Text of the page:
A medical engineer on her first space mission attempts to survive in the wake of a series of catastrophic events that threaten her life.
Writer(s): Alfonso Cuarón, Jonás Cuarón
Director: Alfonso Cuarón
Production Co.(s): Warner Bros. , Esperanto Filmoj, Heyday Films
The Story on the Screen
When we first meet Dr. Ryan Stone, the main character of the film Gravity, she is spacewalking in orbit 600 kilometers above the surface of the Earth, working to install a communications upgrade on the Hubble space telescope, which is temporarily attached to the space shuttle Explorer. She is accompanied on her excursion (but not in her installation efforts) by veteran astronaut Matt Kowalski, who is on his final space mission and using a jet pack to wander around the shuttle/telescope assembly and increase his total spacewalk time—and by mission specialist Shariff, who is at work in the shuttle bay.
Not long after we meet Ryan and her colleagues, they receive a dire warning from NASA Mission Control in Houston that the exploded remains of an intentionally destroyed Russian satellite have triggered a cascading series of satellite destruction that has created a fast-moving debris field—which threatens their safety.
The call to abort the mission comes too late, however, and before they can reenter the shuttle, the debris field hits with devastating effects, punching through the shuttle and severing the retrieval arm to which Ryan is attached. And when she unstraps herself from the arm, she is sent spinning helplessly away into space.
Dr. Ryan Stone and her colleagues receive a dire warning from NASA Mission Control—too late. Thus begins her harrowing struggle to stay alive.
Thus begins her harrowing struggle to stay alive in the cold, unforgiving vacuum of space—a struggle aided partly by Matt but most of which she is forced to manage on her own. And the small oases of respite that she finds in each phase of her journey prove ephemeral at best, forcing her into the next phase and the next as she strives to achieve the ultimate salvation of a safe return to Earth.
Some of her crises are due to a scarcity of resources like breathable air, others arise from the difficulties of operating in zero gravity, and still others are caused by the debris field itself, which strikes with menacing regularity every hour and a half.
Behind the Scenery
The primary clue to Ryan's type of intent may be found by means of the "type of intent thought experiment" described in Chapter 6 of Discovering the Soul of Your Story. Specifically, the treasure that Ryan seeks in the wake of the inciting incident, when the debris field strikes the first time, is nothing less than the security of refuge on the surface of the Earth, where she is out of harms way. And if she were granted that treasure magically (by the Story God) at any point, the story would be stopped in its tracks, and she would feel relieved.
The sense of relief at the magical granting of a treasure is the sign of a keep character who is struggling to fend off a threat to her possession of that treasure. In this case, Ryan's treasure is her life itself, which will remain under constant threat unless she finds herself safely on Earth.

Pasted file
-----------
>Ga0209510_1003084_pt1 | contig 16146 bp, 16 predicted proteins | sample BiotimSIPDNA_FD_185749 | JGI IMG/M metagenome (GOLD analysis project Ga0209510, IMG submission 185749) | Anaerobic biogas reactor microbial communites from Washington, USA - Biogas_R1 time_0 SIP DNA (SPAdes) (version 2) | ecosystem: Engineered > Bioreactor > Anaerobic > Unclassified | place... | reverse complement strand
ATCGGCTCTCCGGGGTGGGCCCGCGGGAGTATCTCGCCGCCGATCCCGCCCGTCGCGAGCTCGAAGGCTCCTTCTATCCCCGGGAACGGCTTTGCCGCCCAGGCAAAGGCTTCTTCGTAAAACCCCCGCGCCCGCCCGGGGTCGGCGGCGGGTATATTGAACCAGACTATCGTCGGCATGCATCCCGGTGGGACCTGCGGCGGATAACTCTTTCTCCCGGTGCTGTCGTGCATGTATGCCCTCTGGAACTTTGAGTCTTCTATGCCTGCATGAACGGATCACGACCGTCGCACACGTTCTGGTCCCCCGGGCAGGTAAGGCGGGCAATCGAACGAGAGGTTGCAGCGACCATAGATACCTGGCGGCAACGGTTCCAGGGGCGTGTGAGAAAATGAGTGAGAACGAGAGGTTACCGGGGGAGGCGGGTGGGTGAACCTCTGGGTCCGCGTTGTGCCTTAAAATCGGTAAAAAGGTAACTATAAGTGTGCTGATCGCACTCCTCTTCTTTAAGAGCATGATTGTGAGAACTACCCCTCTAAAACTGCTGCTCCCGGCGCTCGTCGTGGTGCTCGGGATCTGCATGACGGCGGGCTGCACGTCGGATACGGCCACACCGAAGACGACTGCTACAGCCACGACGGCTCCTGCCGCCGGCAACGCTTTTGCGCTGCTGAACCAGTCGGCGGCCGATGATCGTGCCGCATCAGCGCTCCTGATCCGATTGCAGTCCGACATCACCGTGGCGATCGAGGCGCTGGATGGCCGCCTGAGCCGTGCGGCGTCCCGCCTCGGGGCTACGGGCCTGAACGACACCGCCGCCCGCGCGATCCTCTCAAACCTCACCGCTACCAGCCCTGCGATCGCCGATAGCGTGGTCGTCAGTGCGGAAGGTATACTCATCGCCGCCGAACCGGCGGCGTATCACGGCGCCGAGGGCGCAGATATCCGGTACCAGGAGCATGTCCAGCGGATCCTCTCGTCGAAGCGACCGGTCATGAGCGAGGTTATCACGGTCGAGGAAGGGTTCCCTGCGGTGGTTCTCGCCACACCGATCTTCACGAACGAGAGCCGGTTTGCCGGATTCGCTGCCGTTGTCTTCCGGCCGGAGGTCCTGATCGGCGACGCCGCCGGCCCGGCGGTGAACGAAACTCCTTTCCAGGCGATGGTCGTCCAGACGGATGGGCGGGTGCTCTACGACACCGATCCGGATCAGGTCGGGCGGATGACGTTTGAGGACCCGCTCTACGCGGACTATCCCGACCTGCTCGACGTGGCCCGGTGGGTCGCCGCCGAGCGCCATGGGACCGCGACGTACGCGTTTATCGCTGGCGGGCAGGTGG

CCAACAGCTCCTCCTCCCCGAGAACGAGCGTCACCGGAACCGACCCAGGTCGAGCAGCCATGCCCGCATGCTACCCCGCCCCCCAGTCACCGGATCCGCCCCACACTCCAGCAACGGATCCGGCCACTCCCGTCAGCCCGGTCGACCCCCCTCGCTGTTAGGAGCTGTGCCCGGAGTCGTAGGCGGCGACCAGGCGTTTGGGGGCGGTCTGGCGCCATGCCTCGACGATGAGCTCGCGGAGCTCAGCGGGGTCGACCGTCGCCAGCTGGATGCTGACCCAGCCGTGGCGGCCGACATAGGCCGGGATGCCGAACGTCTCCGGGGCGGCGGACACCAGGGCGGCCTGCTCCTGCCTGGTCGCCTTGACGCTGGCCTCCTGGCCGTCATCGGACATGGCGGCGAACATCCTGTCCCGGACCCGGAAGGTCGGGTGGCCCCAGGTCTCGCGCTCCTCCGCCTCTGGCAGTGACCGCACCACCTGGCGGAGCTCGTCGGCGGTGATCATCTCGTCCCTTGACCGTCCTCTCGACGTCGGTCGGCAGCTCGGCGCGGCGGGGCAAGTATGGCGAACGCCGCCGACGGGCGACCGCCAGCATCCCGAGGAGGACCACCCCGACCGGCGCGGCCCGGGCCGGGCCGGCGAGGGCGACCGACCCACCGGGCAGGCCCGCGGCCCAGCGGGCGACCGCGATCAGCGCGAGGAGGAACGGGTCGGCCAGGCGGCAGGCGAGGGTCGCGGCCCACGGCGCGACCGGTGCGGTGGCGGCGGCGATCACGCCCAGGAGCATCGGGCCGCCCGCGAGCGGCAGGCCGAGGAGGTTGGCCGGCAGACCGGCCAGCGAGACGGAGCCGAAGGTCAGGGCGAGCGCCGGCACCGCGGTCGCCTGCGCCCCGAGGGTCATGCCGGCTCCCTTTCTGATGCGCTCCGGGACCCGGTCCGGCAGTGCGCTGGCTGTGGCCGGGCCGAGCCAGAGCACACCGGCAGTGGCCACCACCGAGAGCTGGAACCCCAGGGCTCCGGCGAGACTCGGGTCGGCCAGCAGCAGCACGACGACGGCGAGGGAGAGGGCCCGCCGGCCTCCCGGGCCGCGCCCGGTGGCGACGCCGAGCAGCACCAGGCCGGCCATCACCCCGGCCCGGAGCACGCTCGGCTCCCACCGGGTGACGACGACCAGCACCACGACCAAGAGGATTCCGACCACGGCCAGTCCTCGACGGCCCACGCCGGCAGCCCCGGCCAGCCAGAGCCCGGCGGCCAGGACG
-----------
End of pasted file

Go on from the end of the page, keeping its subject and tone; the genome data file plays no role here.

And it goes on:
The sense of relieve at the magical granting of Ryan's treasure is a sign that she is a keep character.
It is tempting to think of Ryan as a regain character, because she is attempting to return to Earth, but in this case the return simply serves the higher purpose of ending the threat to her life. Also, in stories that involve regain characters, the inciting incident tends to be the event that causes a displacement in space or time (see Back to the Future), not one that introduces an immediate threat, as it does in Gravity.
And in this story, the keep aspect of Ryan's external journey is nicely aligned with her inner nature as someone who keeps her feelings to her self—having retreated from life after the death of her young daughter years before.
Ryan's external journey is nicely aligned with her inner nature as a keep character.
As with nearly any story that involves the attempt to survive against forces that threaten one's existence, the issue in Gravity has to do with the attempt at survival itself. Unlike Katniss Everdeen in The Hunger Games however, who fights against forces that seek to control her, Ryan's opponent is space itself and its inhospitable nature to human life.
It is reasonable, then, to express the proposition for Gravity as:
- One should attempt to survive (keep alive) in the face of natural threats to her life, because success in the attempt will preserve the possibility of future happiness.
In the end, Ryan does survive the perils of her ordeal and stands safely on the shore of a lake in which she touches down, exultant to have defeated the forces of Nature that would have killed her. And because we-the-audience like her and sympathize with her struggle, Gravity checks in very firmly as a succeed/pleased story.
Although she suffers loss during her journey, it is not unreasonable to classify the ending as happy.
And although she suffers the loss of compatriots along the way (collateral damages), she also confronts and defeats a significant inner demon—which is a grand consolation for her efforts. Therefore, it is not unreasonable to classify the ending as happy.